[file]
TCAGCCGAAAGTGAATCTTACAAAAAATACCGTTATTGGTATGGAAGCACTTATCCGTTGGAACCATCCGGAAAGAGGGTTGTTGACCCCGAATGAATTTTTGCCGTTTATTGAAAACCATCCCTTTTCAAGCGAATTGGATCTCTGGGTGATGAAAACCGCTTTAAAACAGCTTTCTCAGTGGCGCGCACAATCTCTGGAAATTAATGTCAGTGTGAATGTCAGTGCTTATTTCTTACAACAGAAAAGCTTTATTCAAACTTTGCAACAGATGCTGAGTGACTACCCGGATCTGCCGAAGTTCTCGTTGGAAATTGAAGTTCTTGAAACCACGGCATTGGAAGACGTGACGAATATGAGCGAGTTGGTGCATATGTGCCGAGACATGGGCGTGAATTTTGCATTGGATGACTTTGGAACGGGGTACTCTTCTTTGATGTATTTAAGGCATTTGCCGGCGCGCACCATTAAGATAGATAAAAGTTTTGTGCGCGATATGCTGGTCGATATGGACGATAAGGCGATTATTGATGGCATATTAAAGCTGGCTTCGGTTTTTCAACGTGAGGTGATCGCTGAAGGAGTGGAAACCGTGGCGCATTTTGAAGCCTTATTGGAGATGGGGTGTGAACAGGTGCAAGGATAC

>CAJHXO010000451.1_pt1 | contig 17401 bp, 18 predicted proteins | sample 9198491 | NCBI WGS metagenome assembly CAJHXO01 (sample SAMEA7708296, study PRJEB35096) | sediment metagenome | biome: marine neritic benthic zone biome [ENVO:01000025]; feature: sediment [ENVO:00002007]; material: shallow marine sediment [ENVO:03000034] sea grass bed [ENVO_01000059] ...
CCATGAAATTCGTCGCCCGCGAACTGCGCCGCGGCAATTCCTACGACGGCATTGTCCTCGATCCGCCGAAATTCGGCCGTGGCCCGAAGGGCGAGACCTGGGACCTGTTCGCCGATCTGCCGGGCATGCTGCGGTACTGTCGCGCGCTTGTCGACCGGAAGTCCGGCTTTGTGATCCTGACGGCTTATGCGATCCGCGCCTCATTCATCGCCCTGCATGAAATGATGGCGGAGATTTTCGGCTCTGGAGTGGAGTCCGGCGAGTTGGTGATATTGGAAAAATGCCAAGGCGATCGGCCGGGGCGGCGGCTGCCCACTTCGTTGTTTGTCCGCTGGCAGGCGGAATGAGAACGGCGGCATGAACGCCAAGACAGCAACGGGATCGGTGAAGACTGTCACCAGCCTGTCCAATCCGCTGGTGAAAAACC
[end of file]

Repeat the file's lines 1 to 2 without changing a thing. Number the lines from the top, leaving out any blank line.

TCAGCCGAAAGTGAATCTTACAAAAAATACCGTTATTGGTATGGAAGCACTTATCCGTTGGAACCATCCGGAAAGAGGGTTGTTGACCCCGAATGAATTTTTGCCGTTTATTGAAAACCATCCCTTTTCAAGCGAATTGGATCTCTGGGTGATGAAAACCGCTTTAAAACAGCTTTCTCAGTGGCGCGCACAATCTCTGGAAATTAATGTCAGTGTGAATGTCAGTGCTTATTTCTTACAACAGAAAAGCTTTATTCAAACTTTGCAACAGATGCTGAGTGACTACCCGGATCTGCCGAAGTTCTCGTTGGAAATTGAAGTTCTTGAAACCACGGCATTGGAAGACGTGACGAATATGAGCGAGTTGGTGCATATGTGCCGAGACATGGGCGTGAATTTTGCATTGGATGACTTTGGAACGGGGTACTCTTCTTTGATGTATTTAAGGCATTTGCCGGCGCGCACCATTAAGATAGATAAAAGTTTTGTGCGCGATATGCTGGTCGATATGGACGATAAGGCGATTATTGATGGCATATTAAAGCTGGCTTCGGTTTTTCAACGTGAGGTGATCGCTGAAGGAGTGGAAACCGTGGCGCATTTTGAAGCCTTATTGGAGATGGGGTGTGAACAGGTGCAAGGATAC

>CAJHXO010000451.1_pt1 | contig 17401 bp, 18 predicted proteins | sample 9198491 | NCBI WGS metagenome assembly CAJHXO01 (sample SAMEA7708296, study PRJEB35096) | sediment metagenome | biome: marine neritic benthic zone biome [ENVO:01000025]; feature: sediment [ENVO:00002007]; material: shallow marine sediment [ENVO:03000034] sea grass bed [ENVO_01000059] ...